Full-day kindergarten percolates as an election issue

Lori McKeon is tired of all the excuses. As a Shelton mother of four children, she wants the city to start a full-day kindergarten program.

“For nine years this topic has come up and the response has been the same, ‘We don’t have the money,’” said McKeon, who serves as PTO representative on the Board of Education’s (BOE) full-day kindergarten ad hoc committee.

She said while she’s pleased the BOE has formed a committee to look into the idea, “I want them to be more creative. Other towns have figured out how to do it.”

McKeon said where BOE and aldermen candidates stand on full-day K should be a consideration in the upcoming election.

Many people interested in idea

BOE member Kathy Yolish, ad hoc committee chairman, noted the committee’s last meeting attracted so many interested people it had to be moved to a bigger venue.

Yolish and other committee members have been visiting full-day programs in some nearby school districts, and have been impressed what they’ve learned.

They have been told full-day K has “a positive impact on property values,” Yolish said.

‘A lasting impact on children’

BOE Chairman Mark Holden, a Republican, is campaigning for re-election on his support for full-day kindergarten. Holden said data shows “it does have a lasting impact on children” and saves on what will be spent later for remedial help and intervention.

“It’s good for the students and for the taxpayers, and is something we ought to do,” Holden said.

Holden estimated full-day K could cost about $650,000 per year in the operating budget, plus one-time start-up costs of up to $350,000 for infrastructure and related expenses. He stressed those numbers are very general.

'You pay now or later'

BOE secretary Arlene Liscinsky, a Democrat, said she has long backed having full-day K. She said the issue has been around since the early 1990s.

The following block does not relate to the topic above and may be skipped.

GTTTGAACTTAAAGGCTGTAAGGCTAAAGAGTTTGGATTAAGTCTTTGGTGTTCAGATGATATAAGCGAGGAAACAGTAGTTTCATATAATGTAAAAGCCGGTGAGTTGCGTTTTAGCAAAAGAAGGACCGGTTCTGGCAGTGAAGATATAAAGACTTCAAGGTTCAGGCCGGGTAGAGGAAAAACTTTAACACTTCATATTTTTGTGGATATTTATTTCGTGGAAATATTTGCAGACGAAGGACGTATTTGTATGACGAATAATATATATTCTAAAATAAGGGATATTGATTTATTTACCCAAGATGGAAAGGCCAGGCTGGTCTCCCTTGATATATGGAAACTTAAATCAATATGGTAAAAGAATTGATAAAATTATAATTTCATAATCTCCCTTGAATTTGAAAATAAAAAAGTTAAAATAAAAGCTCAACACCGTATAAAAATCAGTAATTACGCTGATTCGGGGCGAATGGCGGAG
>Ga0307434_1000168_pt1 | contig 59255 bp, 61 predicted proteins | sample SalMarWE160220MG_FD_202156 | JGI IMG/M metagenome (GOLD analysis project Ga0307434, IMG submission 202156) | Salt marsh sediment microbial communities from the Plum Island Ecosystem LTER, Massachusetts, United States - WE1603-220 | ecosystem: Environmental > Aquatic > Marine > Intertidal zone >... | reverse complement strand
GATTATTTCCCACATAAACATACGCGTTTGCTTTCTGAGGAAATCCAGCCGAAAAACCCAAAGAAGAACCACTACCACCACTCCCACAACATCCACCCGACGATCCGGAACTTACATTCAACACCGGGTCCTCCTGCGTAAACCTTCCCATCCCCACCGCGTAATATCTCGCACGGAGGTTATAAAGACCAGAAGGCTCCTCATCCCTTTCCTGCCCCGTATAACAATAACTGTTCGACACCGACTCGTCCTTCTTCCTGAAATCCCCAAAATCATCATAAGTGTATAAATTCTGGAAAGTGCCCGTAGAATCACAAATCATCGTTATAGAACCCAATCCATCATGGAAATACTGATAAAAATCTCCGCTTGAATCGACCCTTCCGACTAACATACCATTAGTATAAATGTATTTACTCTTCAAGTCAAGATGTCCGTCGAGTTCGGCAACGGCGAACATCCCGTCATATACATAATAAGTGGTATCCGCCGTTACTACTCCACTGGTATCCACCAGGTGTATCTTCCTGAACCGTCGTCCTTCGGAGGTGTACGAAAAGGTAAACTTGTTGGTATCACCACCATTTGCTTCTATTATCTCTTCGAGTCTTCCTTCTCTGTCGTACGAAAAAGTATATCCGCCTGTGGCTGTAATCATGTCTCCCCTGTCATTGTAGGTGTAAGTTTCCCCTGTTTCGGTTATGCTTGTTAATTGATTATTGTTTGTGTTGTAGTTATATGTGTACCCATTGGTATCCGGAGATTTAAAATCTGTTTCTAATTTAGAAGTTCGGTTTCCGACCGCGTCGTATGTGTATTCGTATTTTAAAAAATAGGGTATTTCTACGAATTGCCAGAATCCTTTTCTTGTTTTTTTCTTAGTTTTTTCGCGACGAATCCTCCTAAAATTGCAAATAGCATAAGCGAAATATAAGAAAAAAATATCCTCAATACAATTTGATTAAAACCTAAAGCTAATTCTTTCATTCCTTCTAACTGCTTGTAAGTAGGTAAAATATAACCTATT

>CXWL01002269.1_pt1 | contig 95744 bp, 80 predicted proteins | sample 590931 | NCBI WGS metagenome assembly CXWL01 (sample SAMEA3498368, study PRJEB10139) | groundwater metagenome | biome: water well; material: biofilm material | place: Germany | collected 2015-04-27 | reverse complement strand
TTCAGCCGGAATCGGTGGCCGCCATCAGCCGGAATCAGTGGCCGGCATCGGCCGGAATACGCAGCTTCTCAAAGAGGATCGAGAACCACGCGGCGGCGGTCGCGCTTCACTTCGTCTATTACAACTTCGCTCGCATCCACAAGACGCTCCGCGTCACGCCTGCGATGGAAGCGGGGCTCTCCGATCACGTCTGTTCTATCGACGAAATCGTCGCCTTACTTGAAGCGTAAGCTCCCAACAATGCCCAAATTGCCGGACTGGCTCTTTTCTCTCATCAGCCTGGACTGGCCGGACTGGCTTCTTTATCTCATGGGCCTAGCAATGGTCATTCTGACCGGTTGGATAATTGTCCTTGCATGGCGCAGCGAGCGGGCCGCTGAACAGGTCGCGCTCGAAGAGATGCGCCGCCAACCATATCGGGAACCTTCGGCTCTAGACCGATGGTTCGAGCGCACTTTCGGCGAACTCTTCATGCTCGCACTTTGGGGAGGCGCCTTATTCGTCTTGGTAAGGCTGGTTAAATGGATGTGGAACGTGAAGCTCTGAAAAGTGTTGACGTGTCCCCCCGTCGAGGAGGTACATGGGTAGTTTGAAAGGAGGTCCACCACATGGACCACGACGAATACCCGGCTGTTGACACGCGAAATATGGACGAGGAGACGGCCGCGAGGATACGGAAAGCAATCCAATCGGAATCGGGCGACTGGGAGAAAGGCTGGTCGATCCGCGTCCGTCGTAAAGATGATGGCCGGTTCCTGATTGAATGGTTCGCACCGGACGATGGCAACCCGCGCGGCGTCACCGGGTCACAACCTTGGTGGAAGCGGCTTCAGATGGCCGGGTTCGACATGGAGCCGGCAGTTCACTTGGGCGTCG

Liscinsky said it appears full-day K has “positive” results academically, cutting down on tutoring and intervention. “You pay now or later,” she said.

While the Shelton BOE runs “a lean operation,” she said, it’s never “a good time” to try to find the money for a new initiative such as full-day K. She is leery of taking the funds from elsewhere in the school budget.

“Our obligation as board members is to put the idea on the table and let the community decide,” Liscinsky said.

Mayor: It's a BOE decision

When proponents discuss the idea of Shelton offering full-day K, the conversation eventually turns to Mayor Mark Lauretti, a Republican.

However, Lauretti said it’s really up to the BOE to decide what to do. “That’s an issue for the BOE and how they spend their money,” he said. “I can’t make that call.”

Lauretti said there are many examples of the school system spending money poorly, such as on generous payments to administrators who retire or leave the system.

“They just say we need money or else,” he said. “It’s an old game.”

Lauretti said some parents, who prefer to have their children home with them, oppose having full-day K.

Lauretti and some aldermen have been asked to join ad hoc committee members on a future visit to a full-day K site in another town.

Aldermen: We need more info

The Board of Aldermen also will play a role in the decision. Aldermanic President John F. Anglace Jr., a Republican, said he doesn’t have enough details to have a viewpoint yet.

Anglace is looking forward to getting a presentation on the concept. He thinks the issue is being emphasized just before the election for political reasons.

“My job is to fund it or not fund it, and they won’t get a dime until we get more information,” Anglace said.

Alderman Jack Finn, a Democrat, said he needs to learn more but does “know there are quite a few parents in the community who want it.”

He said full-day K is now being described as “the new first grade,” and noted many other towns offer it.

Finn said the BOE needs to provide more exact costs. “Don’t piecemeal it, but do everything at once,” he said. “If the figures are workable, I would be supportive.”